Like vegetables, Lemon Verbena will benefit from fertile soil and regular fertilizing. Use a balanced fertilizer with sufficient nitrogen, composted chicken manure, or a cup or two of fresh chicken manure mixed into 5 gallons of water and applied once every few weeks.
Lemon Verbena tends to become tall and leggy even when it has sufficient sunlight. Cut or pinch back frequently to prevent legginess and maintain compact, bushy, attractive plants. It responds well to being cut back hard by as much as one-third for established plants, and typically grows aggressively in response to pruning when sunlight and fertility are sufficient.
Lemon Verbena is prone to infestations by whiteflies, aphids, spider mites during hot weather, and other sucking insects. Inspect plants every 2-3 days to catch infestations early. Control ants that protect aphids and other insects from predatory insects. GardenZeus recommends boric-acid ant bait. Remove sucking insects with a strong stream of water.
Hard frosts will kill Lemon Verbena, but established plants normally survive both overnight frosts and periods of hot weather. Extreme temperatures, difficult environmental conditions, or short days may result in dropped leaves and dormancy, but these are rarely fatal and often not even especially harmful to Lemon Verbena plants. I have seen plants recover and regrow from roots in spring after being exposed to repeated frosts that killed most or all stems to ground level, and under other difficult conditions that I had presumed must have killed the plants. Lemon Verbena in containers may drop leaves or go dormant after being brought indoors in response to reduced light.
Dormant plants may take several weeks to a few months to leaf out again. Plants that drop leaves from stress normally recover and regrow leaves when conditions improve. Minimize or avoid watering while plants are dormant, generally no more often than once every few weeks during periods without rain.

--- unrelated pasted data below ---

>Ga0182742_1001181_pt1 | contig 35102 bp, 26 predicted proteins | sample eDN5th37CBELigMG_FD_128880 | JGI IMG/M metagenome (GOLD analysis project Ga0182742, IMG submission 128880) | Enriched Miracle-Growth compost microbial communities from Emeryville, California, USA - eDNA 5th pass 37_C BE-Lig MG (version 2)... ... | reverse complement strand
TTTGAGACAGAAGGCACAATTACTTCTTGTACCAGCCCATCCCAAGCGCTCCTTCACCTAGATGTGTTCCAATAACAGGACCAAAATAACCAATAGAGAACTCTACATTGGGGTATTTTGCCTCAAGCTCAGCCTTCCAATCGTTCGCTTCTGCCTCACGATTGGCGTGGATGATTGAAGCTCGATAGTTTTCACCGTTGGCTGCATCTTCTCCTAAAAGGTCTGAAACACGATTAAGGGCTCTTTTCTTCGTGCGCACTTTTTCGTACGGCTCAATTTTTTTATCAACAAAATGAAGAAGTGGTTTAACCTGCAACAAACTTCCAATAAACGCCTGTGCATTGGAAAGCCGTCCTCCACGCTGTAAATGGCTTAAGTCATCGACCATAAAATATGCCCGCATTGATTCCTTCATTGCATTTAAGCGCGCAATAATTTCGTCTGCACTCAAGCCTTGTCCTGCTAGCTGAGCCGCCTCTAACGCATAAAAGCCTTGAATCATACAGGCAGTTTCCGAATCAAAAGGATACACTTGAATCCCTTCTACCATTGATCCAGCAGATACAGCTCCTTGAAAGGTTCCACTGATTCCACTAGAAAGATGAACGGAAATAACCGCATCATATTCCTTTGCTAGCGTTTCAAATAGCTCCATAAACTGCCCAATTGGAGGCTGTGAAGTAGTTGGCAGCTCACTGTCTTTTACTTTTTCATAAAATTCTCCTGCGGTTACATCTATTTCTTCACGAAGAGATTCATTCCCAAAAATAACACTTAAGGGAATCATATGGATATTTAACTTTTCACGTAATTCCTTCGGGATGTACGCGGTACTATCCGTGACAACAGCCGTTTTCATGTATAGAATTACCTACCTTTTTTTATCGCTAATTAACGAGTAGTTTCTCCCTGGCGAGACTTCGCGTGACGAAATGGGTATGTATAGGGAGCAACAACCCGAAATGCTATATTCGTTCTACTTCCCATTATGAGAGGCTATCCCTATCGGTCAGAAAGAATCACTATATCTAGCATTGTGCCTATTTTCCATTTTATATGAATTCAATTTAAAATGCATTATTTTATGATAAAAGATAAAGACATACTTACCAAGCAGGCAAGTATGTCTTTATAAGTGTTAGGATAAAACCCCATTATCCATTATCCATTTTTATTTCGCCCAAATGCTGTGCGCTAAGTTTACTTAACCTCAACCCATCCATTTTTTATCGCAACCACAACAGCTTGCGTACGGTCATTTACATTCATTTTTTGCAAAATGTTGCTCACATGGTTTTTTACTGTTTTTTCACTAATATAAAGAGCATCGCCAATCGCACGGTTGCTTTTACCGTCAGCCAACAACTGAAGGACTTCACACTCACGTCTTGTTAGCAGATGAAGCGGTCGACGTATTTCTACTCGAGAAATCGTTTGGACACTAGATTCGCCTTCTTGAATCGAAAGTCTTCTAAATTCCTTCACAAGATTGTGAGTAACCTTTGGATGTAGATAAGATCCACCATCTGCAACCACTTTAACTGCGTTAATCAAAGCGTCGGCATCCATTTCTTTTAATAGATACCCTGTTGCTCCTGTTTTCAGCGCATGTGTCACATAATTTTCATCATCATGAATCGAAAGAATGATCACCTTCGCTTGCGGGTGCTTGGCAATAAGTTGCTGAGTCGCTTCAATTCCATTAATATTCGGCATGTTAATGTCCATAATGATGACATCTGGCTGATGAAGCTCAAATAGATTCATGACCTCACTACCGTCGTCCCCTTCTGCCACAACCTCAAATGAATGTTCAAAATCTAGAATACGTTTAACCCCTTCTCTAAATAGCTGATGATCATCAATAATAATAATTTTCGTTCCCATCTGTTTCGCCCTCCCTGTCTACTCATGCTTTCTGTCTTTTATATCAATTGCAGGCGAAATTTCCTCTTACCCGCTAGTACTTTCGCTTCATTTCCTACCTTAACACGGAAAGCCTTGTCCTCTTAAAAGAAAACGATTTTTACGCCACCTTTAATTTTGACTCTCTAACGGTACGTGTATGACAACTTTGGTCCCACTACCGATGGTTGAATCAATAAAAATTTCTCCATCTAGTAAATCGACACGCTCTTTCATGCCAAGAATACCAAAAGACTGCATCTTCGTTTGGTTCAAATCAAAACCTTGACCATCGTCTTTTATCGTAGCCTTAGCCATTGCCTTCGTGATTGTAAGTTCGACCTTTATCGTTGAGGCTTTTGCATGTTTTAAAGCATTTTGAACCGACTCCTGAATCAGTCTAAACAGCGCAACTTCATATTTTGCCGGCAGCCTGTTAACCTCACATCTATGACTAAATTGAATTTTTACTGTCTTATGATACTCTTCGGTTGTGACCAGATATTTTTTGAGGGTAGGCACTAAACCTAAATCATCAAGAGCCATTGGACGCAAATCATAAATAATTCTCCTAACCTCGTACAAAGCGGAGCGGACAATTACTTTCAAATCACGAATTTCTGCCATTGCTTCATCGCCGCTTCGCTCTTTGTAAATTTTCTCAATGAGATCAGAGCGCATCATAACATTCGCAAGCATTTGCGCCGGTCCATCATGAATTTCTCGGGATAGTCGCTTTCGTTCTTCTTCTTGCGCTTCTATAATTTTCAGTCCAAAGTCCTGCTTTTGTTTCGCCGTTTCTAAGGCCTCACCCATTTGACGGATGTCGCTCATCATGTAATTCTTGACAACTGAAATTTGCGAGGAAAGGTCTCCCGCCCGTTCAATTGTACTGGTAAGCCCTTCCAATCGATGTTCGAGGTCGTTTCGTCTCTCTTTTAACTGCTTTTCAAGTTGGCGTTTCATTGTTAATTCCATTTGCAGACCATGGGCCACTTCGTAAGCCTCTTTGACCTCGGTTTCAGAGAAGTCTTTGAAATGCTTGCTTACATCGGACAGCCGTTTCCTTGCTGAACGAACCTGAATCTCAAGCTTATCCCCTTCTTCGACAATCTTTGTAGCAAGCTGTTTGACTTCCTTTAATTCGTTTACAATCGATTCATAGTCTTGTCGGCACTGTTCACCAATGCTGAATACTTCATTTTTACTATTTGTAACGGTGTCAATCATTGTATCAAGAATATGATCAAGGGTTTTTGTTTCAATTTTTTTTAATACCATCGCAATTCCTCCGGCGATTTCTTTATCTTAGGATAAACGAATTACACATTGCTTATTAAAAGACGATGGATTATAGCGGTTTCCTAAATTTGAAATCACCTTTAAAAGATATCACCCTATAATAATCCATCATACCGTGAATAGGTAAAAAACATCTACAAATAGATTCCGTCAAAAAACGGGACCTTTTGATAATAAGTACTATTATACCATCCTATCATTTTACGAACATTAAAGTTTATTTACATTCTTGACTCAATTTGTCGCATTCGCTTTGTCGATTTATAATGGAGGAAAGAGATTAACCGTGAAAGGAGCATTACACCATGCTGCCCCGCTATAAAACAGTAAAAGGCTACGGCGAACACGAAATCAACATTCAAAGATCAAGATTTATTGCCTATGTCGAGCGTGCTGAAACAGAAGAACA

Harvest Lemon Verbena leaves at any time. Quality is best on cool dry mornings before leaves are in direct sun. Beginning a few weeks before a forecast of hot or cold weather, harvest leaves more aggressively.
Leaves have endless culinary uses from salads to flavoring water, vinaigrettes, and desserts; use them anywhere you want fresh and unique lemony flavor. Lemon Verbena imparts a unique and special flavoring when used for spicing simple dishes, such boiled rice or almost any otherwise-bland dish.
Its most popular use is undoubtedly for herbal tea. Use 2-3 tablespoons of fresh leaves or 1 tablespoon of dry leaves per cup of hot water (or to taste). Some may prefer to add sweeteners such as honey or stevia. Lemon Verbena is a good match for may tea herbs, and makes an especially delicious tea when mixed with spearmint or peppermint.
Fresh leaves may be too tough for some to eat whole; chop leaves finely for use in salads, or in most cases mince leaves before adding them to cooked dishes, or remove them after cooking. Chop leaves to optimize infusion of flavoring and in most cases remove from raw dishes before serving. Dry stems and use indoors to scent linen closets, pantries, bathrooms, or clothing drawers.
Have extra Lemon Verbena? Consider using Lemon Verbena as a part of a holiday gift. See Gifts from Your Garden: Grow Your Own Holiday Teas.